April 26, 2015

4/21/15 - Capulin Volcano NP

I knew there were volcanoes in New Mexico--we've already been to El Malpais National Monument . I just didn't know there were so many! Northern New Mexico's prairie grassland is full of mesas, extinct cinder cones and shield volcanos, so the landscape is different than any we've seen before.  Capulin Volcano National Monument is considered "a superb example of a cinder cone volcano".

The two-mile long road up to the rim is a 360 degree spiral, 1,300' above the plains. You can see part of it here.
Elevation at the parking lot is 7,877'.  The Crater Rim Trail is a one mile-loop around the perimeter of the crater rim, with an elevation gain of 305'.  (Sorry for all the numbers, but sometimes you can't relate until you see them.)  The trail does keep going up and up and up, but it's not terribly steep, mostly...that's when you stop, gaze out at the High Plains and the other volcanoes and take lots of pictures. Just remember that the air at 8,000' is so thin it's actually transparent!
It's early spring and most of the vegetation is dormant.  The green is pinyon and ponderosa pine and juniper.  If you're not wheezing from the altitude, you get a chance at heavy breathing from the pollen. I think a lot of the ugly grey shrub is the capulin plant the volcano was named after. They used the Spanish name because naming a volcano "chokecherry" would be pretty silly.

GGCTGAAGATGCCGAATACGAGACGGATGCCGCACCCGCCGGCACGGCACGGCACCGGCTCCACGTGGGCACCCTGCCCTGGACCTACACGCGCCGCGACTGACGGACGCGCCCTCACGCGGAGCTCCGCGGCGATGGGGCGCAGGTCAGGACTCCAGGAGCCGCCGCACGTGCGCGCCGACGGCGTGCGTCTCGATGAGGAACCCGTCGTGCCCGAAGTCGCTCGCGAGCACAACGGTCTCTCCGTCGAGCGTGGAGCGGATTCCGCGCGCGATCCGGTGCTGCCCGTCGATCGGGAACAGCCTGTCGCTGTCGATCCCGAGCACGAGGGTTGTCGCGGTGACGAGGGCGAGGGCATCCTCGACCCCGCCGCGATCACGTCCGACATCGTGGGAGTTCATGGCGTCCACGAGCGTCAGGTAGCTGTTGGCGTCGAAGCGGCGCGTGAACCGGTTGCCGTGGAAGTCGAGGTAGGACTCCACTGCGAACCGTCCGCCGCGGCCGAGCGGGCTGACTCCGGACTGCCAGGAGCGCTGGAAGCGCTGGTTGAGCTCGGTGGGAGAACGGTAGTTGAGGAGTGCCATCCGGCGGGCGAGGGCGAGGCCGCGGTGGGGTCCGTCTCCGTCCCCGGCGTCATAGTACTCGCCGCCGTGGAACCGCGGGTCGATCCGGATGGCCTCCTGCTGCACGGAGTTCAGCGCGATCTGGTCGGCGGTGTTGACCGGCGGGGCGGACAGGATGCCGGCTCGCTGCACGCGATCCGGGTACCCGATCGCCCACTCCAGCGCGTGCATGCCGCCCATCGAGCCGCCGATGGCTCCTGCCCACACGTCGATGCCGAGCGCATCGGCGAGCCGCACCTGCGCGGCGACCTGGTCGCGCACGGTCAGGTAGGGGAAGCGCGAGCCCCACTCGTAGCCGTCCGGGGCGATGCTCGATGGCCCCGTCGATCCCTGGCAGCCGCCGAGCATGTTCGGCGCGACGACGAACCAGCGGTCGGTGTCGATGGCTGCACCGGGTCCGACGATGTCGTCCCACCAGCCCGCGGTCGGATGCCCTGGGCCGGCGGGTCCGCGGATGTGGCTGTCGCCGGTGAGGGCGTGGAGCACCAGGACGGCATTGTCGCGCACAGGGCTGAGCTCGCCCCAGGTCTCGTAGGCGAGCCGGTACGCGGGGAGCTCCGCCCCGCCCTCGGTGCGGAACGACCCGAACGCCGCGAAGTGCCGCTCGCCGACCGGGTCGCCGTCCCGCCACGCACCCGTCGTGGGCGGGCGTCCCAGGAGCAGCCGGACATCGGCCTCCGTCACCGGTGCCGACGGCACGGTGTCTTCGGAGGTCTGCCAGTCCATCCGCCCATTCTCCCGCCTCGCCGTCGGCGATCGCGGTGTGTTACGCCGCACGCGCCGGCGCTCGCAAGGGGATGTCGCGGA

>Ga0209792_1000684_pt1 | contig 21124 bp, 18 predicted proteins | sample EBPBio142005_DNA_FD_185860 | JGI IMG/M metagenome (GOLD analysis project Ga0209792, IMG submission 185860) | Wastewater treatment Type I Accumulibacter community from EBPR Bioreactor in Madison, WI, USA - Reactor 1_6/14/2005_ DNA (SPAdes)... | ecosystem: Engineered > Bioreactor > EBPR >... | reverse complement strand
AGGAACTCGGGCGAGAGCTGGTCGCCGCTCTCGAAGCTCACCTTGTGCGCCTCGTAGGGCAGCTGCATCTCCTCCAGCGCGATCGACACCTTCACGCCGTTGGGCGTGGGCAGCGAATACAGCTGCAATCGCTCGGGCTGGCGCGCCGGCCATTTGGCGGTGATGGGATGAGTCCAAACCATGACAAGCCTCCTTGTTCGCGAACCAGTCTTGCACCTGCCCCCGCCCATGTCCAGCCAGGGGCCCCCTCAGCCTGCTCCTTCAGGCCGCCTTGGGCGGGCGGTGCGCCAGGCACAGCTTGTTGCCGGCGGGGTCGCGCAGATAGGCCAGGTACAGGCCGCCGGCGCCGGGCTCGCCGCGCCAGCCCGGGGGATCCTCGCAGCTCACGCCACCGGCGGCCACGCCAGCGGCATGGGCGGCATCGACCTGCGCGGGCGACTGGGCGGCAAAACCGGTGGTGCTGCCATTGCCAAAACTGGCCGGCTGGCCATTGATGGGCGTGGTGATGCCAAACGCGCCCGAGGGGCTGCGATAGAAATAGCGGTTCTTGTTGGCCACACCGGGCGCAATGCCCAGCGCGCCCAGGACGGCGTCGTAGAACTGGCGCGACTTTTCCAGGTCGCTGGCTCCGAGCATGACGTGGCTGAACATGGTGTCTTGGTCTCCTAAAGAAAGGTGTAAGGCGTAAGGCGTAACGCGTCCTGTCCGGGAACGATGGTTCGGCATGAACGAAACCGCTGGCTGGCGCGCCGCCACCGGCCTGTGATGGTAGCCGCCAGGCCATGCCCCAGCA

There is, of course, a lot of lava rock.  And some dead juniper, which makes the best props for pictures. And the view of the Raton-Clayton Volcanic Field down below is amazing.
On a  clear day, you can see the Sangre de Cristo Range of the Rocky Mounains.  Pretty hazy today though...One of the many other volcanoes that can be seen in the distance is "Sierra Grande". With an elevation of 8,702', it's even taller than Capulin. Unlike Capulin, it's not a cinder cone; it's a shield volcano. (There's a third kind, but I forgot what they call it. It's the kind that Mount St. Helens is.)
Looking the other direction you can see down into the bottom of the crater and the plugged vent. You can also see the parking lot and the trail down into the crater. Stay tuned....
As we worked our way around the rim, the view changed.  This little crater down near the base of Capulin is called "Baby Capulin". It looks a lot lower than we are, but it's elevation is almost 6,900'! Things really look different when you're higher. (Must be like George's perspective when he looks down at me.)
Nearby you can see the lava flow (the black stuff that looks like shadows) and pressure ridges in front.
After we got back to the parking lot, we headed down into the crater. The trail is just .2 mile, and it's only uphill on the way back!  On the way down we saw these pasque flowers. Aren't they pretty, hairy leaves and all?
The vent's not terribly exciting because a lot of the lava fell down and covered it up.  Actually, it just looks like a pile of rocks.
After lunch, we hiked the Lava Flow Trail near the Visitor Center.  The most interesting part are the lava mounds called "tumuli".  They formed where the lava crust cooled some and the lava underneath created pressure that squeezed up and broke it. I think it looks like a hill of broken asphalt. 

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